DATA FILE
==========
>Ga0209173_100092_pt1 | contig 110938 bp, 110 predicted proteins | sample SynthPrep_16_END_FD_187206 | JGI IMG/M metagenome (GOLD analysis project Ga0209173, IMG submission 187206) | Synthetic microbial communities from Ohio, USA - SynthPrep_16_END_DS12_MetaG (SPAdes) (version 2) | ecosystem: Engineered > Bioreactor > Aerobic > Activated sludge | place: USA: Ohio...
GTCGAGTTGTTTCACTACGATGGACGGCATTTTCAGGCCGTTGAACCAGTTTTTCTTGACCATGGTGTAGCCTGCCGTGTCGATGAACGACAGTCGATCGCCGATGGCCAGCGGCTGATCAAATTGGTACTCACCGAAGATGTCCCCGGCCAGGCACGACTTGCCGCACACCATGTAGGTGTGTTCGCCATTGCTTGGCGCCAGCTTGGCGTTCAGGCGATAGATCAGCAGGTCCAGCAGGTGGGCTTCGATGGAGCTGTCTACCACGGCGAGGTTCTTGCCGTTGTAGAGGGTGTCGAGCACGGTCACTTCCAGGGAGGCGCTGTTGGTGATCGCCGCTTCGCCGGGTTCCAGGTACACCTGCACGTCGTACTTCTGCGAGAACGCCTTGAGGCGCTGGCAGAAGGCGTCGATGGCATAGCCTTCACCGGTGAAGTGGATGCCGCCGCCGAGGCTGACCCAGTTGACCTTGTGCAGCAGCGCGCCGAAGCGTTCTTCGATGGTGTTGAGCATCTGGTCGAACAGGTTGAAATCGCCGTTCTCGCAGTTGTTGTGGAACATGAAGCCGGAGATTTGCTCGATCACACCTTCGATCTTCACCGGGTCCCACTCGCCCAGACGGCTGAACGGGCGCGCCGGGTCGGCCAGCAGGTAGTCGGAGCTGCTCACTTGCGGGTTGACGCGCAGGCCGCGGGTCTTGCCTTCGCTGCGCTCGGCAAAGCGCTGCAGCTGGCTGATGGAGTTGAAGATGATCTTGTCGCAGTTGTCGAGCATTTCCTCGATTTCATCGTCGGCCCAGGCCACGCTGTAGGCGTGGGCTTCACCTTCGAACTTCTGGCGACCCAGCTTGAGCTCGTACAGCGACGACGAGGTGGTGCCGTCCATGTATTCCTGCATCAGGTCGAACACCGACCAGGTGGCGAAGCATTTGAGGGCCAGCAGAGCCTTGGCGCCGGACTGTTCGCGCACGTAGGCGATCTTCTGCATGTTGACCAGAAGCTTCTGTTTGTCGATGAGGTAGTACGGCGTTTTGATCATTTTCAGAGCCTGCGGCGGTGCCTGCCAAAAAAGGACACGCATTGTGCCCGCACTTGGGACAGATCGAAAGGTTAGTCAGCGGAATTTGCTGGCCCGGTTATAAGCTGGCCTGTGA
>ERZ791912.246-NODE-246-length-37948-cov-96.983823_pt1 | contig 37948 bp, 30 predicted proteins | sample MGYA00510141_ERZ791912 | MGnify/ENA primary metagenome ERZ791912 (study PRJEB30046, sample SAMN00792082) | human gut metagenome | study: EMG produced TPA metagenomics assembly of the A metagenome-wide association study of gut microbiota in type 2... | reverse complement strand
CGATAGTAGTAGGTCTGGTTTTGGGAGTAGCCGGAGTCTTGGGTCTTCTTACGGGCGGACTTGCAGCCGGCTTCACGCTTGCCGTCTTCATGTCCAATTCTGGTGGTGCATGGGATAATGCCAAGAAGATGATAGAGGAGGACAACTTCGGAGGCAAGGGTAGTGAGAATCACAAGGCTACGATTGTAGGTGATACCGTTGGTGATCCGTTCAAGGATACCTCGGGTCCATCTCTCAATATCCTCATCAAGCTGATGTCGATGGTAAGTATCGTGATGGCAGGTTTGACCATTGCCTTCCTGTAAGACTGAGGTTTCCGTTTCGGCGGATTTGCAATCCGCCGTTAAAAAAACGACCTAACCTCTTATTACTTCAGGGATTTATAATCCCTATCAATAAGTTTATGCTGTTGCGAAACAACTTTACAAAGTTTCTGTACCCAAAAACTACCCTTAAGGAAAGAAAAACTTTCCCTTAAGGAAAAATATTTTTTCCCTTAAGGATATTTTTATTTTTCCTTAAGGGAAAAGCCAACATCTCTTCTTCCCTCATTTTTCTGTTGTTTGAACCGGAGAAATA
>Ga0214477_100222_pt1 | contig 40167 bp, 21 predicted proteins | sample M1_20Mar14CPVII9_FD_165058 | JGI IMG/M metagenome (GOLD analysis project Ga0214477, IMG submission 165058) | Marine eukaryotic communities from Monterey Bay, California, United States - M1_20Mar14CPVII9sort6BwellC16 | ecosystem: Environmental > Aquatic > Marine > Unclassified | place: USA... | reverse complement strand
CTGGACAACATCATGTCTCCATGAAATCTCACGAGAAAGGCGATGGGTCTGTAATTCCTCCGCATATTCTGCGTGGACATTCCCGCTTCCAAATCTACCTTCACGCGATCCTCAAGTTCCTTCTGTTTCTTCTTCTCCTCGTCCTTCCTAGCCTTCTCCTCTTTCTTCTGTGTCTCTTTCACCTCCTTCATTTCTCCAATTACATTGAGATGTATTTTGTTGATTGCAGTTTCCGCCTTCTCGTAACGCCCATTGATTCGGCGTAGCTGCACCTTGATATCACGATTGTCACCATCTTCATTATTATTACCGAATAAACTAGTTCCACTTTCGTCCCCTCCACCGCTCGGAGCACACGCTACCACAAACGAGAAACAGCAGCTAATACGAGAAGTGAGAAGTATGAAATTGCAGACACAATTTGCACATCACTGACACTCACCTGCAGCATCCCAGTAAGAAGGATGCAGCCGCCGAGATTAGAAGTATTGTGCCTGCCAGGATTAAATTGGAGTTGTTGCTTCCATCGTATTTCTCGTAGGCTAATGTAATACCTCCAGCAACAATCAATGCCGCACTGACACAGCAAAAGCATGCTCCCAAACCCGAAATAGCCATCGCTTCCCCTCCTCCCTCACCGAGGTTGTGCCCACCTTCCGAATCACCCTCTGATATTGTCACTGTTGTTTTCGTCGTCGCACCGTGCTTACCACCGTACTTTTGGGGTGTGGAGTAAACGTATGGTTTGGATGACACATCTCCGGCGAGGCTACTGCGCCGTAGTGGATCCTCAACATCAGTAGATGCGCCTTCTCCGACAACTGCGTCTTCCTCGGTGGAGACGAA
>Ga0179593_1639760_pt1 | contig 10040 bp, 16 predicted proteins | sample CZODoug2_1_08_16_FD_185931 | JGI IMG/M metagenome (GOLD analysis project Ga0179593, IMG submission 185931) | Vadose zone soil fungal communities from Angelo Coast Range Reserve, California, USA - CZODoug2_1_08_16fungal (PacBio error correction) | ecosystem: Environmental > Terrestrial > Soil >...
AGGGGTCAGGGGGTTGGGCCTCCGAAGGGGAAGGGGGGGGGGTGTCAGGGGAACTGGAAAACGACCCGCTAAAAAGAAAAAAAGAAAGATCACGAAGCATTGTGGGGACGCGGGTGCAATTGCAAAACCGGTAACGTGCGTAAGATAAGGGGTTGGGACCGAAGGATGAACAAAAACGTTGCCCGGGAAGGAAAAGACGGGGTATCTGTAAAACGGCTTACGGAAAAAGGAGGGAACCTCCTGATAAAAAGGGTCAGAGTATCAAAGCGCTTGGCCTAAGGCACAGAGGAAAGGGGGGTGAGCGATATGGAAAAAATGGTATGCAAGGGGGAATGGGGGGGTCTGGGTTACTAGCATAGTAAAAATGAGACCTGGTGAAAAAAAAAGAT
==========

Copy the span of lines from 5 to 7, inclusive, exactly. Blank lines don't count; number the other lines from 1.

>Ga0214477_100222_pt1 | contig 40167 bp, 21 predicted proteins | sample M1_20Mar14CPVII9_FD_165058 | JGI IMG/M metagenome (GOLD analysis project Ga0214477, IMG submission 165058) | Marine eukaryotic communities from Monterey Bay, California, United States - M1_20Mar14CPVII9sort6BwellC16 | ecosystem: Environmental > Aquatic > Marine > Unclassified | place: USA... | reverse complement strand
CTGGACAACATCATGTCTCCATGAAATCTCACGAGAAAGGCGATGGGTCTGTAATTCCTCCGCATATTCTGCGTGGACATTCCCGCTTCCAAATCTACCTTCACGCGATCCTCAAGTTCCTTCTGTTTCTTCTTCTCCTCGTCCTTCCTAGCCTTCTCCTCTTTCTTCTGTGTCTCTTTCACCTCCTTCATTTCTCCAATTACATTGAGATGTATTTTGTTGATTGCAGTTTCCGCCTTCTCGTAACGCCCATTGATTCGGCGTAGCTGCACCTTGATATCACGATTGTCACCATCTTCATTATTATTACCGAATAAACTAGTTCCACTTTCGTCCCCTCCACCGCTCGGAGCACACGCTACCACAAACGAGAAACAGCAGCTAATACGAGAAGTGAGAAGTATGAAATTGCAGACACAATTTGCACATCACTGACACTCACCTGCAGCATCCCAGTAAGAAGGATGCAGCCGCCGAGATTAGAAGTATTGTGCCTGCCAGGATTAAATTGGAGTTGTTGCTTCCATCGTATTTCTCGTAGGCTAATGTAATACCTCCAGCAACAATCAATGCCGCACTGACACAGCAAAAGCATGCTCCCAAACCCGAAATAGCCATCGCTTCCCCTCCTCCCTCACCGAGGTTGTGCCCACCTTCCGAATCACCCTCTGATATTGTCACTGTTGTTTTCGTCGTCGCACCGTGCTTACCACCGTACTTTTGGGGTGTGGAGTAAACGTATGGTTTGGATGACACATCTCCGGCGAGGCTACTGCGCCGTAGTGGATCCTCAACATCAGTAGATGCGCCTTCTCCGACAACTGCGTCTTCCTCGGTGGAGACGAA
>Ga0179593_1639760_pt1 | contig 10040 bp, 16 predicted proteins | sample CZODoug2_1_08_16_FD_185931 | JGI IMG/M metagenome (GOLD analysis project Ga0179593, IMG submission 185931) | Vadose zone soil fungal communities from Angelo Coast Range Reserve, California, USA - CZODoug2_1_08_16fungal (PacBio error correction) | ecosystem: Environmental > Terrestrial > Soil >...